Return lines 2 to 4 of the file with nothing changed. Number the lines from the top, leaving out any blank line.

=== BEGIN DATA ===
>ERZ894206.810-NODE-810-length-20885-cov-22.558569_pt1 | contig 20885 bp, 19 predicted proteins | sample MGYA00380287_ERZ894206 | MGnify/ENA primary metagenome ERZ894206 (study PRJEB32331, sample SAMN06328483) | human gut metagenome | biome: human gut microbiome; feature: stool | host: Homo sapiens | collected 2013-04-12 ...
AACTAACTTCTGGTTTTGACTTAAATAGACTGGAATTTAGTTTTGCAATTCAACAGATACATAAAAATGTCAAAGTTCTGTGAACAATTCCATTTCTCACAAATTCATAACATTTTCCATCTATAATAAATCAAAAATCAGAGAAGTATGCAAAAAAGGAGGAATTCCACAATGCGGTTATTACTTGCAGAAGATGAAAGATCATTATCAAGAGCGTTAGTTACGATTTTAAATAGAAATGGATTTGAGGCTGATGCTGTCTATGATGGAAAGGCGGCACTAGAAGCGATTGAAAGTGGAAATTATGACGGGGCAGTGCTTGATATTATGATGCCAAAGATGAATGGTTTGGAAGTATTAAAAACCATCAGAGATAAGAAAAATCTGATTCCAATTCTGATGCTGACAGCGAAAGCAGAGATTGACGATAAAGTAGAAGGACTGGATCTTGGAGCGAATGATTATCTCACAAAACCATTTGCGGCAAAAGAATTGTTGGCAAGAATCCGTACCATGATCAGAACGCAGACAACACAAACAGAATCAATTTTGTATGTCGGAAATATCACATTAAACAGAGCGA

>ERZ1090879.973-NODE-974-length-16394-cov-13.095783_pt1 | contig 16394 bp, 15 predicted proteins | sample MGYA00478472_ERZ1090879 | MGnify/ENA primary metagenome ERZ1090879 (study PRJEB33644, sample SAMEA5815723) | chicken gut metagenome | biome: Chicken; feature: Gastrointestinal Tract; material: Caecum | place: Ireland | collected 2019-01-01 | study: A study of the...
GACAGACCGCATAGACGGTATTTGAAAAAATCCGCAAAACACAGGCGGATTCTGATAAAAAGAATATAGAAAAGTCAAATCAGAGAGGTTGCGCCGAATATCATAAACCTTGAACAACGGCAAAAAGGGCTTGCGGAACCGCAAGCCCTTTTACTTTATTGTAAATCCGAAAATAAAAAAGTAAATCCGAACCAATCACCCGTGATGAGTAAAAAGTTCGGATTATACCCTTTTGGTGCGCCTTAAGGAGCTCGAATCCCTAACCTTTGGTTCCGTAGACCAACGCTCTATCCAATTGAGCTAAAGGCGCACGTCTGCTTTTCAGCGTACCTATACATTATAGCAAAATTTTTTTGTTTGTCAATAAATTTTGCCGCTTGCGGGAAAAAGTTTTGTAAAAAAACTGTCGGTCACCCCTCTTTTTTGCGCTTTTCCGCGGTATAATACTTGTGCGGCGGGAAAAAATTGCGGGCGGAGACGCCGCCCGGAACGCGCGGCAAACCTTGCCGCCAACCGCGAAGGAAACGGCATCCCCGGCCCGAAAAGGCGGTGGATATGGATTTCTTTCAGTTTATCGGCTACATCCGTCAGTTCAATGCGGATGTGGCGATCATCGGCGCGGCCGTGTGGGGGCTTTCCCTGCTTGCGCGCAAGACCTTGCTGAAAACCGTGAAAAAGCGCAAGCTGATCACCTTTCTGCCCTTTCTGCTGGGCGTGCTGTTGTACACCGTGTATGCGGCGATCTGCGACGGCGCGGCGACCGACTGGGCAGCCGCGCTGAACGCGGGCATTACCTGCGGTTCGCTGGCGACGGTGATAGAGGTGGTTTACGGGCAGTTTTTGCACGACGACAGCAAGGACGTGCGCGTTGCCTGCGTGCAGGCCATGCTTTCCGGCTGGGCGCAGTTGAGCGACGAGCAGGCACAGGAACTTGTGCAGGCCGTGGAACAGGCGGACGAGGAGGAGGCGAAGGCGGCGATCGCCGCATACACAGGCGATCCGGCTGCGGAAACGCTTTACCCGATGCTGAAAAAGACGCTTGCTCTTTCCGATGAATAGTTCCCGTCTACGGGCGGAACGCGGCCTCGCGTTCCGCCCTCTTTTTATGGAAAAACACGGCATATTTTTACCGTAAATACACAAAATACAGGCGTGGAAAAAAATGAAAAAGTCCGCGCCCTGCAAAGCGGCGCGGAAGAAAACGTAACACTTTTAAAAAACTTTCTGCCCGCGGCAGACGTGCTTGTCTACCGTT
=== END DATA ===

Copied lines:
AACTAACTTCTGGTTTTGACTTAAATAGACTGGAATTTAGTTTTGCAATTCAACAGATACATAAAAATGTCAAAGTTCTGTGAACAATTCCATTTCTCACAAATTCATAACATTTTCCATCTATAATAAATCAAAAATCAGAGAAGTATGCAAAAAAGGAGGAATTCCACAATGCGGTTATTACTTGCAGAAGATGAAAGATCATTATCAAGAGCGTTAGTTACGATTTTAAATAGAAATGGATTTGAGGCTGATGCTGTCTATGATGGAAAGGCGGCACTAGAAGCGATTGAAAGTGGAAATTATGACGGGGCAGTGCTTGATATTATGATGCCAAAGATGAATGGTTTGGAAGTATTAAAAACCATCAGAGATAAGAAAAATCTGATTCCAATTCTGATGCTGACAGCGAAAGCAGAGATTGACGATAAAGTAGAAGGACTGGATCTTGGAGCGAATGATTATCTCACAAAACCATTTGCGGCAAAAGAATTGTTGGCAAGAATCCGTACCATGATCAGAACGCAGACAACACAAACAGAATCAATTTTGTATGTCGGAAATATCACATTAAACAGAGCGA

>ERZ1090879.973-NODE-974-length-16394-cov-13.095783_pt1 | contig 16394 bp, 15 predicted proteins | sample MGYA00478472_ERZ1090879 | MGnify/ENA primary metagenome ERZ1090879 (study PRJEB33644, sample SAMEA5815723) | chicken gut metagenome | biome: Chicken; feature: Gastrointestinal Tract; material: Caecum | place: Ireland | collected 2019-01-01 | study: A study of the...
GACAGACCGCATAGACGGTATTTGAAAAAATCCGCAAAACACAGGCGGATTCTGATAAAAAGAATATAGAAAAGTCAAATCAGAGAGGTTGCGCCGAATATCATAAACCTTGAACAACGGCAAAAAGGGCTTGCGGAACCGCAAGCCCTTTTACTTTATTGTAAATCCGAAAATAAAAAAGTAAATCCGAACCAATCACCCGTGATGAGTAAAAAGTTCGGATTATACCCTTTTGGTGCGCCTTAAGGAGCTCGAATCCCTAACCTTTGGTTCCGTAGACCAACGCTCTATCCAATTGAGCTAAAGGCGCACGTCTGCTTTTCAGCGTACCTATACATTATAGCAAAATTTTTTTGTTTGTCAATAAATTTTGCCGCTTGCGGGAAAAAGTTTTGTAAAAAAACTGTCGGTCACCCCTCTTTTTTGCGCTTTTCCGCGGTATAATACTTGTGCGGCGGGAAAAAATTGCGGGCGGAGACGCCGCCCGGAACGCGCGGCAAACCTTGCCGCCAACCGCGAAGGAAACGGCATCCCCGGCCCGAAAAGGCGGTGGATATGGATTTCTTTCAGTTTATCGGCTACATCCGTCAGTTCAATGCGGATGTGGCGATCATCGGCGCGGCCGTGTGGGGGCTTTCCCTGCTTGCGCGCAAGACCTTGCTGAAAACCGTGAAAAAGCGCAAGCTGATCACCTTTCTGCCCTTTCTGCTGGGCGTGCTGTTGTACACCGTGTATGCGGCGATCTGCGACGGCGCGGCGACCGACTGGGCAGCCGCGCTGAACGCGGGCATTACCTGCGGTTCGCTGGCGACGGTGATAGAGGTGGTTTACGGGCAGTTTTTGCACGACGACAGCAAGGACGTGCGCGTTGCCTGCGTGCAGGCCATGCTTTCCGGCTGGGCGCAGTTGAGCGACGAGCAGGCACAGGAACTTGTGCAGGCCGTGGAACAGGCGGACGAGGAGGAGGCGAAGGCGGCGATCGCCGCATACACAGGCGATCCGGCTGCGGAAACGCTTTACCCGATGCTGAAAAAGACGCTTGCTCTTTCCGATGAATAGTTCCCGTCTACGGGCGGAACGCGGCCTCGCGTTCCGCCCTCTTTTTATGGAAAAACACGGCATATTTTTACCGTAAATACACAAAATACAGGCGTGGAAAAAAATGAAAAAGTCCGCGCCCTGCAAAGCGGCGCGGAAGAAAACGTAACACTTTTAAAAAACTTTCTGCCCGCGGCAGACGTGCTTGTCTACCGTT